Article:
By Angelo Amante
ROME (Reuters) – Italy and China need to forge closer ties, Italian Foreign Minister Luigi Di Maio said on Tuesday, potentially putting Rome at odds with Washington, which has raised alarm over Beijing’s economic ambitions.
Di Maio was speaking after talks with the Chinese government’s top diplomat State Councillor Wang Yi, who was beginning a visit to Europe that will also include the Netherlands, Norway, France and Germany.
Italy became the first major Western economy to join China’s international infrastructure project, the Belt and Road Initiative, when it signed a raft of accords in 2019. However, the move has yielded little for Italy so far.
“It was a very fruitful meeting,” Di Maio said, adding that he had discussed with Wang how to “relaunch (our) strategic partnership from the economic and industrial view point”.
Wang told reporters it was important for China and the European Union to strengthen relations and deepen cooperation to tackle the coronavirus.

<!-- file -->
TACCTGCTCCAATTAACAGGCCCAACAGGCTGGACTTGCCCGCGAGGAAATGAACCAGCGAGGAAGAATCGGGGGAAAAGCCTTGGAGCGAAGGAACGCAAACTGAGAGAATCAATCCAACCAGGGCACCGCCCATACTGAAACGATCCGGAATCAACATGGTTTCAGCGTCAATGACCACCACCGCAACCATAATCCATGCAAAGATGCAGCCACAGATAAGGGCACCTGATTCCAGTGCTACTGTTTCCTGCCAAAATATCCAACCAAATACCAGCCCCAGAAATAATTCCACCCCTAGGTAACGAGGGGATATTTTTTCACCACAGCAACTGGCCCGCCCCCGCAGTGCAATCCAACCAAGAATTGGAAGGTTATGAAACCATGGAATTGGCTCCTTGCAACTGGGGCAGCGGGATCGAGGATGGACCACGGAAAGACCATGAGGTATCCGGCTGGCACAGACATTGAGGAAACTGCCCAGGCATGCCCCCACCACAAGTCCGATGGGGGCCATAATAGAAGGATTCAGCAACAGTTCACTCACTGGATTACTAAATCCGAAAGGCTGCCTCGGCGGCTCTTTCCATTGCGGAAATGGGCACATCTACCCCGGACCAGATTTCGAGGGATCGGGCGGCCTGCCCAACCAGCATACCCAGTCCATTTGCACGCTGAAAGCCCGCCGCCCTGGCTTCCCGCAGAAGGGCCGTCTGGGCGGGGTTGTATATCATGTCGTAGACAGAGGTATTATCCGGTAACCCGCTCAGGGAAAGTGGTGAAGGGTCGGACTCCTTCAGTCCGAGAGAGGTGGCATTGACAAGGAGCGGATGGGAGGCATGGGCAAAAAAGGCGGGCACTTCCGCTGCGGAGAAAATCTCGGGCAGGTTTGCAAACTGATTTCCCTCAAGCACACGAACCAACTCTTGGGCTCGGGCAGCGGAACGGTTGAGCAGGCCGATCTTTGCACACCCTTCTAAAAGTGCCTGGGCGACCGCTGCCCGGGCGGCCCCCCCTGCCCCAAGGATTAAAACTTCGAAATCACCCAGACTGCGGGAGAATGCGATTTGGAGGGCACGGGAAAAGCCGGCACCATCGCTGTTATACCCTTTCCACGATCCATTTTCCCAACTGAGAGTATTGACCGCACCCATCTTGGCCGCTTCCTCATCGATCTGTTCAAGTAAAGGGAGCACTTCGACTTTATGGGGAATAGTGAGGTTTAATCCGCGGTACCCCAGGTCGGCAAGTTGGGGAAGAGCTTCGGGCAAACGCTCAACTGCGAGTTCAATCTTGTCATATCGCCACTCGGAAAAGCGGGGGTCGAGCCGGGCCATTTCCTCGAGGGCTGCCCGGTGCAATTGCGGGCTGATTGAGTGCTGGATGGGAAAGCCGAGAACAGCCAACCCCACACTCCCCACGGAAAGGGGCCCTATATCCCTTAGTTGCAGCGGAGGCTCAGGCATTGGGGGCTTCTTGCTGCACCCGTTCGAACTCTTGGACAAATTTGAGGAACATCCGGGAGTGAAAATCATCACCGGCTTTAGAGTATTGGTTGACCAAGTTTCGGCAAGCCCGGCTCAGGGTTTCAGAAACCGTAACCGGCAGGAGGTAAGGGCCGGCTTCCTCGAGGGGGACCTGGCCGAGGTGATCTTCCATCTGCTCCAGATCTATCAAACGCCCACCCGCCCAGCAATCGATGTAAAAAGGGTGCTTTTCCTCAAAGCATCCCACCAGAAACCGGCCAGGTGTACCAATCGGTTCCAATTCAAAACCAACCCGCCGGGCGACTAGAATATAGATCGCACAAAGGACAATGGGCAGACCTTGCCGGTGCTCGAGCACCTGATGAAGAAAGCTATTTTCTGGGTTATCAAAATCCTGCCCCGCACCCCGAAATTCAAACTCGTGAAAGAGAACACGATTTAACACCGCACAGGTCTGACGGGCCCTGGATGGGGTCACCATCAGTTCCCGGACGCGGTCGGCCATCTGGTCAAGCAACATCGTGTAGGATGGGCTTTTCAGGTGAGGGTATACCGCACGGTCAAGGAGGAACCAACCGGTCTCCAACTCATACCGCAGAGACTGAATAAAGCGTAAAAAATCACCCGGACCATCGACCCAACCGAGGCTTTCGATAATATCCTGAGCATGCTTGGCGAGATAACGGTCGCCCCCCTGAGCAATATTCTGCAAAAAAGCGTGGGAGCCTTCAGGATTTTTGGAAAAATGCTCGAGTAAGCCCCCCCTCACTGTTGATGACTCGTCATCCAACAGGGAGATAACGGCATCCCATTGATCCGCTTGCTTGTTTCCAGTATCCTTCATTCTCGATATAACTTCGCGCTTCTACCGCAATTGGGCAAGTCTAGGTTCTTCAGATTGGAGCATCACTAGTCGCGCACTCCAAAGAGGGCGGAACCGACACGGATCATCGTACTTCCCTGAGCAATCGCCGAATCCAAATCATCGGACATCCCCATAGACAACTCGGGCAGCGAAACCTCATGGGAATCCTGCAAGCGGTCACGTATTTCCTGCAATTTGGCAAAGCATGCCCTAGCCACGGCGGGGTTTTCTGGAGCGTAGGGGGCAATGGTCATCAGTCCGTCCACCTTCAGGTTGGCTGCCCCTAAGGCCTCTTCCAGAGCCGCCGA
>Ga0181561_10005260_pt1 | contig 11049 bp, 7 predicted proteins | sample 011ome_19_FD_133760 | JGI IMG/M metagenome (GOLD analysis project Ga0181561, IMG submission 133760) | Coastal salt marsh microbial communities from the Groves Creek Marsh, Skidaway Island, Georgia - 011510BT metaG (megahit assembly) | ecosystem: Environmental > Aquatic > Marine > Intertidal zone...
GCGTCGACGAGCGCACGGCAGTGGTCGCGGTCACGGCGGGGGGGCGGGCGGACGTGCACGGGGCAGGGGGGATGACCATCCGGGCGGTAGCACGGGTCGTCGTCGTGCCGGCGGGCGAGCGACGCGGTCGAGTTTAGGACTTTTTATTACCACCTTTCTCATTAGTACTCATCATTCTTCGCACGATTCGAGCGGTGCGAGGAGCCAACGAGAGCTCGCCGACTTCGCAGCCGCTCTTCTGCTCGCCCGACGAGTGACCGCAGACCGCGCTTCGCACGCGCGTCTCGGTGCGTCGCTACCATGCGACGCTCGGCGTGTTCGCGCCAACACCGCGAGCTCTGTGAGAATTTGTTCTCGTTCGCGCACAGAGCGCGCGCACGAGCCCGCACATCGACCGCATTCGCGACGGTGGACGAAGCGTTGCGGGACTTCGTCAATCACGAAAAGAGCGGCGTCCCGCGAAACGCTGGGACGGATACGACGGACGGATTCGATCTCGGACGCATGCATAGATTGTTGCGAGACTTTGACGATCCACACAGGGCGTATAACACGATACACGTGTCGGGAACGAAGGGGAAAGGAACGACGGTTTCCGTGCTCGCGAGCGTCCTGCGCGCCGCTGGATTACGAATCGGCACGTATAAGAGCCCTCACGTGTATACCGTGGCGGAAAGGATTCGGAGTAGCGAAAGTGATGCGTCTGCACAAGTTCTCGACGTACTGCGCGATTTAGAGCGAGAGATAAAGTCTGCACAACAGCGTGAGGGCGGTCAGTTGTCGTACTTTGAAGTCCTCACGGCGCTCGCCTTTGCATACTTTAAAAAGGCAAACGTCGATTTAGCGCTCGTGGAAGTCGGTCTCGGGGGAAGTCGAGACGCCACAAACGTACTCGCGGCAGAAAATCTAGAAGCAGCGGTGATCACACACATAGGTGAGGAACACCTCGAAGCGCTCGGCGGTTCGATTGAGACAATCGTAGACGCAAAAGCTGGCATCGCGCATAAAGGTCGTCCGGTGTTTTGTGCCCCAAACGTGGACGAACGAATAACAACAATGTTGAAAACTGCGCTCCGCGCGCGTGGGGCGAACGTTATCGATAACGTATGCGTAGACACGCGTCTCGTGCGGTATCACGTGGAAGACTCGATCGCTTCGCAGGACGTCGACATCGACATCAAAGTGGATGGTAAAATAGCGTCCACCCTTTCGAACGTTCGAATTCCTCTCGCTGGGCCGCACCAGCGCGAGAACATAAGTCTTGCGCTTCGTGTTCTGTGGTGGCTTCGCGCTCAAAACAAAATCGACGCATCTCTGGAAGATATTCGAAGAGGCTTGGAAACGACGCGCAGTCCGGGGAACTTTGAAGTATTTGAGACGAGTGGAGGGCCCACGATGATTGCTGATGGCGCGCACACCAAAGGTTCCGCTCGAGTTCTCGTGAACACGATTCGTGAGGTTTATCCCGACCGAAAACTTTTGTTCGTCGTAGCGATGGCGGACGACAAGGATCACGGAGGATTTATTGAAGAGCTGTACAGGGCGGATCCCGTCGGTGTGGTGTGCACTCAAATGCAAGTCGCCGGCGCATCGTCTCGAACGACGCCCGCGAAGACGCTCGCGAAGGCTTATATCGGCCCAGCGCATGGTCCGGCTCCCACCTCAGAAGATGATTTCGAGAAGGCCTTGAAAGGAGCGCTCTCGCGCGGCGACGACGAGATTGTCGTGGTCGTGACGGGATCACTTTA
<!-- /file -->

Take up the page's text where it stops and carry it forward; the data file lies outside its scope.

U.S. President Donald Trump blames Beijing for the spread of the disease, which emerged in China last year. He also wants to restrict the global development of Chinese telecom giant Huawei Technologies Co., accusing it of acting as a Trojan Horse for Chinese cyber spies.
Italy has not joined the United States in imposing restrictions on Huawei and Di Maio made no reference to the company in his remarks. In an apparent reference to tensions with Washington, Wang said China did not want to see a Cold War.
“A Cold War would be a step backwards,” he said. “We will not let other countries do this for their own private interests, while damaging the interests of other countries.”
Di Maio said he had raised the issue of Hong Kong with Wang, saying its citizens’ rights and freedoms had to be respected.
China unveiled a national security law last month which Hong Kong pro-democracy protesters and the West say breaches the 1984 Sino-British treaty that guaranteed Hong Kong’s autonomy.